For those who grew up in a country where the state, for decades, has been the monopoly employer, to be forced to make a living independently is like jumping into the void. Thus, workers are overcome with fear, lately, as they await the publication of the dreaded list of names of those who will lose their jobs. Not only do fears flourish, but also opportunism and favoritism. The decision of who will keep their places and who will not is made by the directors of each workplace and we already know about cases where it is not the most capable to remain, but those closest to the director. Ironically, the positions they are trying to keep are underpaid, and the loss of a quarter of the workforce does not mean -- for now -- a salary increase for those who stay.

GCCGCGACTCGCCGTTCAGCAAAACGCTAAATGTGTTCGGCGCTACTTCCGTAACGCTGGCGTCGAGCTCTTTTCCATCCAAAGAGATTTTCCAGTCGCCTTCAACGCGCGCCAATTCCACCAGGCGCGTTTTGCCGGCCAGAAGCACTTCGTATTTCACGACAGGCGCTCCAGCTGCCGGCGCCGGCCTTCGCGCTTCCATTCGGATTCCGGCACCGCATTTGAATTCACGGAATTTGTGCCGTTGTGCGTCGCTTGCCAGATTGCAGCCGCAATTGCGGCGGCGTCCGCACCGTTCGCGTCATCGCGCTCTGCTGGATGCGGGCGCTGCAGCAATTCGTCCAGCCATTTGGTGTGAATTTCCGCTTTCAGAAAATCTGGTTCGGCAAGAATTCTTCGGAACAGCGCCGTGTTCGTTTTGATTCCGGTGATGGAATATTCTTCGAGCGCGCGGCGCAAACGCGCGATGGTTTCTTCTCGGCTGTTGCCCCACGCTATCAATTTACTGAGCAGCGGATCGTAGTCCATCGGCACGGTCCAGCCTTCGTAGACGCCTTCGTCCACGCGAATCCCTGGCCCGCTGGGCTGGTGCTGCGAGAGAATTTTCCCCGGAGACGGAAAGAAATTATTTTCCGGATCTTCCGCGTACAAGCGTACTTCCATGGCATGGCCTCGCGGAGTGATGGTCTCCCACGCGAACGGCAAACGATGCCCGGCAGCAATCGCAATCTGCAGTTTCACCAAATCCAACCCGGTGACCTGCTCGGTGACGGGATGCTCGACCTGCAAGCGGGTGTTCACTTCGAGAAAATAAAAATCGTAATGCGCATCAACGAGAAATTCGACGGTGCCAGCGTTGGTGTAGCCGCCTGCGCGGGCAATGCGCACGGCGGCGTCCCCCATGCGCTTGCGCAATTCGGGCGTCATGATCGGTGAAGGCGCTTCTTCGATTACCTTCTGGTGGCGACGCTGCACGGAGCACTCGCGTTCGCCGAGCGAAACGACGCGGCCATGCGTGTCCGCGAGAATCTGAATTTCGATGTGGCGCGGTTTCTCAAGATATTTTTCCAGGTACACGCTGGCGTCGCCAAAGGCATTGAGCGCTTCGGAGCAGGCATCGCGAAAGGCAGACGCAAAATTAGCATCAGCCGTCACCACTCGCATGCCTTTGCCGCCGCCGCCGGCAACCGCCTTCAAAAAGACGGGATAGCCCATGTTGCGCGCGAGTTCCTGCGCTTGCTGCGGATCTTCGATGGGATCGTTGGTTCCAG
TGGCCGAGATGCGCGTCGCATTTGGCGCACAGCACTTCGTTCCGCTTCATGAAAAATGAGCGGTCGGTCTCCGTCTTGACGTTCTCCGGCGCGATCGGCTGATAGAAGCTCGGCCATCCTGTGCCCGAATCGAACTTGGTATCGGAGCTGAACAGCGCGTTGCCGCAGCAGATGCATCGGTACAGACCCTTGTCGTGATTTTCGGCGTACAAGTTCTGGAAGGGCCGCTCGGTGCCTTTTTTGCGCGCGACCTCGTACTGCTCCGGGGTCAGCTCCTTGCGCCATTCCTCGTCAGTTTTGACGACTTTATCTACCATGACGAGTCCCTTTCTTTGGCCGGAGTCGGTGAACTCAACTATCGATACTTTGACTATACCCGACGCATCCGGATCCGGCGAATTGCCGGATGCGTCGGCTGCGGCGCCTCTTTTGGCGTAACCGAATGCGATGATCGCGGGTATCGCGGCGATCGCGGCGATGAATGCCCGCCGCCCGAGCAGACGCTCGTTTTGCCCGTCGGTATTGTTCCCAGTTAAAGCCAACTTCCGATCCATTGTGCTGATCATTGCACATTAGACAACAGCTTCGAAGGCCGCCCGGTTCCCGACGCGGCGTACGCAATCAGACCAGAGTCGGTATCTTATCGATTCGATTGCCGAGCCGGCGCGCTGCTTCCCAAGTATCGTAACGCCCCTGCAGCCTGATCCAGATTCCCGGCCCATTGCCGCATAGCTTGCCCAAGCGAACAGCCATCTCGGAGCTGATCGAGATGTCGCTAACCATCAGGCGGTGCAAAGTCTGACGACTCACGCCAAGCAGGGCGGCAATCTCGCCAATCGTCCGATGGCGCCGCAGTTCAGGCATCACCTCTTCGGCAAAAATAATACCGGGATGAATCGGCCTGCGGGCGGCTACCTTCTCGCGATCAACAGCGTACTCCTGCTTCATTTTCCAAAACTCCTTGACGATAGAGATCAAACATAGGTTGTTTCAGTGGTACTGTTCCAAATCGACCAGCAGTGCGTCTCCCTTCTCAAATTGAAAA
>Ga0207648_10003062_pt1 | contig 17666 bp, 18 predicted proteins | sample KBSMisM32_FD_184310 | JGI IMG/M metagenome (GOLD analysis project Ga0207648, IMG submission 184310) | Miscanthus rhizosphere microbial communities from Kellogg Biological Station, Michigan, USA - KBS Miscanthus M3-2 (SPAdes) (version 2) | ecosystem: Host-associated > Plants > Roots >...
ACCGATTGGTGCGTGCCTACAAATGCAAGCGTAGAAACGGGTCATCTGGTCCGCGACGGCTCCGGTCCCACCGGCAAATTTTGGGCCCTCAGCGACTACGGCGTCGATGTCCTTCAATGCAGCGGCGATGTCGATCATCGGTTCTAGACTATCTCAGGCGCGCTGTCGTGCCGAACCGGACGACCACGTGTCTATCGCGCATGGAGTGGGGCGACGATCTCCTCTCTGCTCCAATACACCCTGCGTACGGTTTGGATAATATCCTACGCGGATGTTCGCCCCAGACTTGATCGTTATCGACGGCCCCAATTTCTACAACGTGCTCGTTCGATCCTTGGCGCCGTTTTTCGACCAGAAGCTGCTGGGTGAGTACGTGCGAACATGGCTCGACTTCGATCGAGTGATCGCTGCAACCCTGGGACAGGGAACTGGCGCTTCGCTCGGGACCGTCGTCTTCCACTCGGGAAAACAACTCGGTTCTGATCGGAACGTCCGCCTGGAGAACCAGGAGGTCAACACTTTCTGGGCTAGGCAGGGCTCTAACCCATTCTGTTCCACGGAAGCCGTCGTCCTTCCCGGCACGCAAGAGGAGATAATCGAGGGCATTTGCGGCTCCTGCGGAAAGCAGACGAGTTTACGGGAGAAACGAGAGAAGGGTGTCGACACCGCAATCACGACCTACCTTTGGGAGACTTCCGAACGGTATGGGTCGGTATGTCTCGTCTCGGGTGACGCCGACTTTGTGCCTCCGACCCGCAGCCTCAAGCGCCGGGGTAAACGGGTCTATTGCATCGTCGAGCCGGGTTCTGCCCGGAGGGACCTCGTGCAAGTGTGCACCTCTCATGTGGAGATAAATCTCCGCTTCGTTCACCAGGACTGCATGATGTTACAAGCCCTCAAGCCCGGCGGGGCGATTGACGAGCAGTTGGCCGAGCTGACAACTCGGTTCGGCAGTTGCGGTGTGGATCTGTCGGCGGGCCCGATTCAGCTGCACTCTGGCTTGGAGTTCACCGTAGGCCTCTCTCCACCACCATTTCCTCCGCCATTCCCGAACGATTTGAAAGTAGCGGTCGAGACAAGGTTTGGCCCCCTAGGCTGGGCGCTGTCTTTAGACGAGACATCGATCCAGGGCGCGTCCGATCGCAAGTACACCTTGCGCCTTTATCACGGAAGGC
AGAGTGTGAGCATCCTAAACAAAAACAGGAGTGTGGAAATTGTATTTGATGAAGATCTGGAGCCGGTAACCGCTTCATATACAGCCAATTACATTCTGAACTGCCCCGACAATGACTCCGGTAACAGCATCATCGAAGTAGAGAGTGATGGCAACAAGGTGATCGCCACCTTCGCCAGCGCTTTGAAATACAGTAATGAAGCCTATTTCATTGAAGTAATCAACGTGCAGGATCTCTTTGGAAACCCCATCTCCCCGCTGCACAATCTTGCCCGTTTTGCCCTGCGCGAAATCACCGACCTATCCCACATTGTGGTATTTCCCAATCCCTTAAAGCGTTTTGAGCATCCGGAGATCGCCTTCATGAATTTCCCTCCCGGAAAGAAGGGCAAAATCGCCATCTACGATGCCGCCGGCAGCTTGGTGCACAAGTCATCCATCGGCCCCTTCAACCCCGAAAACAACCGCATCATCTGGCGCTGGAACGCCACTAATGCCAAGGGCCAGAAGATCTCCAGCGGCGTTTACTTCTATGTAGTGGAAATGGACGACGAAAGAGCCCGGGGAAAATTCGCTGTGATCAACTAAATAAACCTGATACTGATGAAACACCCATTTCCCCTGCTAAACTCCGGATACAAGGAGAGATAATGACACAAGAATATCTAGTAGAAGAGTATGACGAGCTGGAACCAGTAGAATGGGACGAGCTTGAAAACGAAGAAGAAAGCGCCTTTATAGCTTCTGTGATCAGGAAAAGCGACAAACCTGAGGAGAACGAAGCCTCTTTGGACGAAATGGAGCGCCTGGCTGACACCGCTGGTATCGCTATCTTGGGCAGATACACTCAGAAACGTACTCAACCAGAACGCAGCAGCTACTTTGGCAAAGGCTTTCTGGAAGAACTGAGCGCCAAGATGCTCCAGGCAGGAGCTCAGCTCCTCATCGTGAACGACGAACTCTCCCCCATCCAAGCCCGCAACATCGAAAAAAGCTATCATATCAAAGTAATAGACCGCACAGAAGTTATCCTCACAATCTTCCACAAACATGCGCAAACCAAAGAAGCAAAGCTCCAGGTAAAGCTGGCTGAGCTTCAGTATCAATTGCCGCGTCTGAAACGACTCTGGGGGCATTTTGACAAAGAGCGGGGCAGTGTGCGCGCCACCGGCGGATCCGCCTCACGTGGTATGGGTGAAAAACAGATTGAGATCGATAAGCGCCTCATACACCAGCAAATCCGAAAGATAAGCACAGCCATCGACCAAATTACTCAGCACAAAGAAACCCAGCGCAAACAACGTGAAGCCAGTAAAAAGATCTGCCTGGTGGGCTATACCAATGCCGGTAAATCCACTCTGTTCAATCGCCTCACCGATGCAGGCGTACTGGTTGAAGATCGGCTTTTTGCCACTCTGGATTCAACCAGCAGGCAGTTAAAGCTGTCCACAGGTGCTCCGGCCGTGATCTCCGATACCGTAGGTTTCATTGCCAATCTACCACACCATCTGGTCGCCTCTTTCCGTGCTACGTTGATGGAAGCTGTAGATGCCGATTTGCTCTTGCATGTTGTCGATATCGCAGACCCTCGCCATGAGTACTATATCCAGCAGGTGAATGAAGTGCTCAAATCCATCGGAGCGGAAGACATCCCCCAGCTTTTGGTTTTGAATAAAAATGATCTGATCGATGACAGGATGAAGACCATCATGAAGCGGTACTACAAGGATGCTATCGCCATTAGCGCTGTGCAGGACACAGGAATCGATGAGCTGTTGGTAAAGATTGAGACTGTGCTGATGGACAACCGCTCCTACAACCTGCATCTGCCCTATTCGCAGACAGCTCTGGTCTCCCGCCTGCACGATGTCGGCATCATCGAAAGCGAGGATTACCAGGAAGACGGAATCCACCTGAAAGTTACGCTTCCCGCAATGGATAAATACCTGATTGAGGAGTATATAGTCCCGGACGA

Downsizing meetings occur in every workplace, even in such sensitive sectors as Public Health. These meetings decide something more important than monthly salaries or belonging to a certain company or institution. It is also a time when people's eyes are opened to a different Cuba, where the premise of full employment is not proclaimed to the four winds and where working for oneself appears as a bleak and uncertain option. Some exchange the white coat for barber's scissors, or the syringe for an oven where they bake pizza and bread. They will learn about the inevitable march from economic independence to political independence, they will go bankrupt or prosper, they will lie on their tax returns or honestly report how much they have earned. In the end, they will embark on a new and difficult path, where Papa state cannot support them, but nor will he have the power to punish them.
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